When public radiodiffusion emerged in 1920, people listened to earphones connected to simple radios. Inside the radio earphones, an electromagnet acted on a thin metal plate, called diaphragm. Electric signals passed through earphones, exciting the electromagnet and making the metal vibrate, emitting proper sounds. Most of these radios detected the sonic composition of the received signal using a galena (lead sulfide) crystal and a wire with sharp point, called "mustache". When the wire made contact to a sensitive point on the crystal, it acted like a redresser (diode), allowing the passing of the current just in one direction.
These radios did not required batteries or a power source, as they used the energy provided by a wire antenna. But this required long wires for receiving signals from remote stations and had weak selectivity, not being able to select similar frequencies, a severe issue with the increase in number of commercial radios. The introduction of receptors with amplifying electric lamps solved the issue. This also allowed a proper volume so that radio could be heard in a room.
Medium to long band radios emit using amplitude modulation (AM). Sonic signals modulate or vary the amplitude or intensity of the wave frequencies. These signals can be jammed by storm and various house electric devices, because their impulses overlap the radio signals. Amplitude changes are detected together with sonic signals, causing background undesired clicks and hisses.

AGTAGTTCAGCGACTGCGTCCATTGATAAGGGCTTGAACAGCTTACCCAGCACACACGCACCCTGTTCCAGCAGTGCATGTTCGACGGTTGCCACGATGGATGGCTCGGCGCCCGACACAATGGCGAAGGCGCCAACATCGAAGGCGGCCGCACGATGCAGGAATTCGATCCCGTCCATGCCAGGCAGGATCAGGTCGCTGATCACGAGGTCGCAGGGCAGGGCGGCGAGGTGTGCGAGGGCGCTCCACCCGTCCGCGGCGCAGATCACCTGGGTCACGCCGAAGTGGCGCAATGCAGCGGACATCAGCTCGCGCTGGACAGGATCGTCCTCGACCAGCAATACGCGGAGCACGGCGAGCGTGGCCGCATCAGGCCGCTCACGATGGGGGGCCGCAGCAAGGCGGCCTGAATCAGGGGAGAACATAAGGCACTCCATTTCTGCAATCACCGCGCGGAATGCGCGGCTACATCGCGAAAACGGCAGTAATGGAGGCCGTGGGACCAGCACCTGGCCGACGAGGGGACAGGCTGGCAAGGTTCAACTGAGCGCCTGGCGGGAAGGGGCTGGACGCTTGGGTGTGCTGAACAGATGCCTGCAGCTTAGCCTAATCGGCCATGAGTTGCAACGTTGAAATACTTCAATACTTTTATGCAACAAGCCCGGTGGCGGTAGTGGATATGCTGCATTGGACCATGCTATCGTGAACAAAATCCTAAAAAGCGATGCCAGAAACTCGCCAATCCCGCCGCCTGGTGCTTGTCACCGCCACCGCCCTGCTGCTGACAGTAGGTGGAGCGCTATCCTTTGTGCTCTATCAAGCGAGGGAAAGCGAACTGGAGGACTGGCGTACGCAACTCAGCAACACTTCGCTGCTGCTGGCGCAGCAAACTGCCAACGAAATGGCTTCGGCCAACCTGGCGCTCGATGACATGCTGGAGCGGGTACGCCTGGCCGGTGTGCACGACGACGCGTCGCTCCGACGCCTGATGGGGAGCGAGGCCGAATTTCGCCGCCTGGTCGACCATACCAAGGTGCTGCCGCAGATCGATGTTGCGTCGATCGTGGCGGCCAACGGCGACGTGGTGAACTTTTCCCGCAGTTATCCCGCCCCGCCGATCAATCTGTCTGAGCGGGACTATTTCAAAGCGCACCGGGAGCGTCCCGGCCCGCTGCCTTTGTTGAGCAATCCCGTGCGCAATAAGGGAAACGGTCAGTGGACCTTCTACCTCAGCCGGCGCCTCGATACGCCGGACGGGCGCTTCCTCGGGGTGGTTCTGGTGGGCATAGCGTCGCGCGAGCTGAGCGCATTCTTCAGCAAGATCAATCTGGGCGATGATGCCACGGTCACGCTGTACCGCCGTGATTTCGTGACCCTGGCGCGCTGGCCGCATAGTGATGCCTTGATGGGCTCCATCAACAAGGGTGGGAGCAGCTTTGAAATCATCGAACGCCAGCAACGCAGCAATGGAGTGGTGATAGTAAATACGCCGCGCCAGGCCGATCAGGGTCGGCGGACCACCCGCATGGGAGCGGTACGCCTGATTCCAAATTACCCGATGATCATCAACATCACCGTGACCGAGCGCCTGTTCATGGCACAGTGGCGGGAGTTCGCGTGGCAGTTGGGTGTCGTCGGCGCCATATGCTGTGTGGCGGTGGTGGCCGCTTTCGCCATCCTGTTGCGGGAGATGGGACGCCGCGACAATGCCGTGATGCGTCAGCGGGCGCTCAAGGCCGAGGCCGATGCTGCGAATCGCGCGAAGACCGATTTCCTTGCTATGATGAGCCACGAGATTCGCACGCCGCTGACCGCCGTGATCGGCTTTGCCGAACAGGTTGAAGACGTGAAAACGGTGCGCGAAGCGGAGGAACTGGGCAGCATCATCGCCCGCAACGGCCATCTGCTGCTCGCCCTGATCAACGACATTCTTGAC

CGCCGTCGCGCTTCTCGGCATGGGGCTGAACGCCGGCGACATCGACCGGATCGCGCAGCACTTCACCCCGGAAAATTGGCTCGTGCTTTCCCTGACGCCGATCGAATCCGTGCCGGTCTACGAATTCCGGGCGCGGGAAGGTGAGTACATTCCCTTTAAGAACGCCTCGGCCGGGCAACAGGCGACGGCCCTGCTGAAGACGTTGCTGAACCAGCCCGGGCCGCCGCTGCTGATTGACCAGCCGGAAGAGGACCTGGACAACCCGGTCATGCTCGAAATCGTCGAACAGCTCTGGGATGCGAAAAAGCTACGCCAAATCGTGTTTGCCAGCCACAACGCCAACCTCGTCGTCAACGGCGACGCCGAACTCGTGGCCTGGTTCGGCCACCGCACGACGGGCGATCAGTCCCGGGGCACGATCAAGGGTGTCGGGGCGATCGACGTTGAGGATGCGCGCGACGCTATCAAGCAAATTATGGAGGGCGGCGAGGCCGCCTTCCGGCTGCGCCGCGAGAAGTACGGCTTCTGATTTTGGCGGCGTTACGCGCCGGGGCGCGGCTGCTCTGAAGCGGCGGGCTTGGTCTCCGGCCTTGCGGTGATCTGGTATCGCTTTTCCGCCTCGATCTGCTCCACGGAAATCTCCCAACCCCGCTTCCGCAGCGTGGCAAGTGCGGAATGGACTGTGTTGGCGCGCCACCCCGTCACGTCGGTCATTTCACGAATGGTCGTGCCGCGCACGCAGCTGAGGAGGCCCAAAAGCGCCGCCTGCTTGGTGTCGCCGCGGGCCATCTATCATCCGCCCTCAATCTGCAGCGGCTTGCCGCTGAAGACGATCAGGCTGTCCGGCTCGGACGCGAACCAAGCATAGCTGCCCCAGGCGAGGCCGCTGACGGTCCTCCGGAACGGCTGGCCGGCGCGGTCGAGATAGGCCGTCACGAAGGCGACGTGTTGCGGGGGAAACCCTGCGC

In frequency modulation (FM), the issue is solved because sonic signals are used for varying the frequency of the wave. The FM receptor is conceived to detect frequency changes, not amplitude changes, so that any background interference is not detected. A FM commercial radio occupies a wide frequency band, so that this type of emission must be adapted in VHF (very high frequency) or even larger wave frequency bands.
Along the years, receptors turned smaller and more compact, as the electric lamps dwindled gradually and later were replaced by small transistors. In most current portable radios, the majority of the electronic parts are contained in a sole chip, about the size of the thumb's nail.
Today, radio transmission is more than commercial radios. Truck drivers use CB (citizen's band) radios to keep in touch. Troops use emission-reception devices in combat situations.
With so many commercial radios today, selecting the right one can be difficult. Intelligent systems have been developed for this. RDS systems transmit a supplementary not audible signal, containing information about each station. A chip from the receptor sort this information, displaying on a signaling screen. If more emitter transmit on the selected program, the receptor connects to the strongest signal, providing a good reception to the listener/driver.
Satellite communication too uses radio waves, of ultrahigh, very high and superhigh frequencies (4, 6 or 8 gigahertz), as these waves are not reflected by ionosphere (the atmosphere layer located at heights of 330-560 km).